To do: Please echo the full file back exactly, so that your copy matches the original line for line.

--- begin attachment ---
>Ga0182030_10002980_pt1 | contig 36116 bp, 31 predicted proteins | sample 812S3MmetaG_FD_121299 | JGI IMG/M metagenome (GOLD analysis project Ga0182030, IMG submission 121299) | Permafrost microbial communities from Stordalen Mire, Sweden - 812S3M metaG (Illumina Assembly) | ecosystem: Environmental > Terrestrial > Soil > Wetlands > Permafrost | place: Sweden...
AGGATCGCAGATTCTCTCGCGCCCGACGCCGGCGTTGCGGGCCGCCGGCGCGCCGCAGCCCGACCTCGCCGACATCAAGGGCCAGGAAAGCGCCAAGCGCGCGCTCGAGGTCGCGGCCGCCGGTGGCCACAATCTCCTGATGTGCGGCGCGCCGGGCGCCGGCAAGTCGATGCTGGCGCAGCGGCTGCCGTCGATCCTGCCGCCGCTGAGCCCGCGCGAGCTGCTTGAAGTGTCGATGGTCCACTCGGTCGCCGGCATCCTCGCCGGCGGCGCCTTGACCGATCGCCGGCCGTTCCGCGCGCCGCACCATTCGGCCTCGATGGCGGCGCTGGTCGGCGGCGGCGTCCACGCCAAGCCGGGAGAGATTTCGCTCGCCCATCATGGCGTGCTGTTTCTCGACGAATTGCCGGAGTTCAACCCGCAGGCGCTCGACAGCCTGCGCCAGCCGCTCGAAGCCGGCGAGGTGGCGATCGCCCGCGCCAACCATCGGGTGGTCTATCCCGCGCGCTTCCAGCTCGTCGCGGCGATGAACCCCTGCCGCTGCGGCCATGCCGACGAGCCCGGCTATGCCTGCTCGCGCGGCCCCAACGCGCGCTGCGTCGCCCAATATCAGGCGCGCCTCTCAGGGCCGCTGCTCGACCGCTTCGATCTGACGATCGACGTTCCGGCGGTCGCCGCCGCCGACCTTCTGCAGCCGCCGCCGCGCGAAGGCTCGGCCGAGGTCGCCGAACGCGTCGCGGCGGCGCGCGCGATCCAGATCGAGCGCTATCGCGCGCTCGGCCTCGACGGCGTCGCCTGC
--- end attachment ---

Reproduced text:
>Ga0182030_10002980_pt1 | contig 36116 bp, 31 predicted proteins | sample 812S3MmetaG_FD_121299 | JGI IMG/M metagenome (GOLD analysis project Ga0182030, IMG submission 121299) | Permafrost microbial communities from Stordalen Mire, Sweden - 812S3M metaG (Illumina Assembly) | ecosystem: Environmental > Terrestrial > Soil > Wetlands > Permafrost | place: Sweden...
AGGATCGCAGATTCTCTCGCGCCCGACGCCGGCGTTGCGGGCCGCCGGCGCGCCGCAGCCCGACCTCGCCGACATCAAGGGCCAGGAAAGCGCCAAGCGCGCGCTCGAGGTCGCGGCCGCCGGTGGCCACAATCTCCTGATGTGCGGCGCGCCGGGCGCCGGCAAGTCGATGCTGGCGCAGCGGCTGCCGTCGATCCTGCCGCCGCTGAGCCCGCGCGAGCTGCTTGAAGTGTCGATGGTCCACTCGGTCGCCGGCATCCTCGCCGGCGGCGCCTTGACCGATCGCCGGCCGTTCCGCGCGCCGCACCATTCGGCCTCGATGGCGGCGCTGGTCGGCGGCGGCGTCCACGCCAAGCCGGGAGAGATTTCGCTCGCCCATCATGGCGTGCTGTTTCTCGACGAATTGCCGGAGTTCAACCCGCAGGCGCTCGACAGCCTGCGCCAGCCGCTCGAAGCCGGCGAGGTGGCGATCGCCCGCGCCAACCATCGGGTGGTCTATCCCGCGCGCTTCCAGCTCGTCGCGGCGATGAACCCCTGCCGCTGCGGCCATGCCGACGAGCCCGGCTATGCCTGCTCGCGCGGCCCCAACGCGCGCTGCGTCGCCCAATATCAGGCGCGCCTCTCAGGGCCGCTGCTCGACCGCTTCGATCTGACGATCGACGTTCCGGCGGTCGCCGCCGCCGACCTTCTGCAGCCGCCGCCGCGCGAAGGCTCGGCCGAGGTCGCCGAACGCGTCGCGGCGGCGCGCGCGATCCAGATCGAGCGCTATCGCGCGCTCGGCCTCGACGGCGTCGCCTGC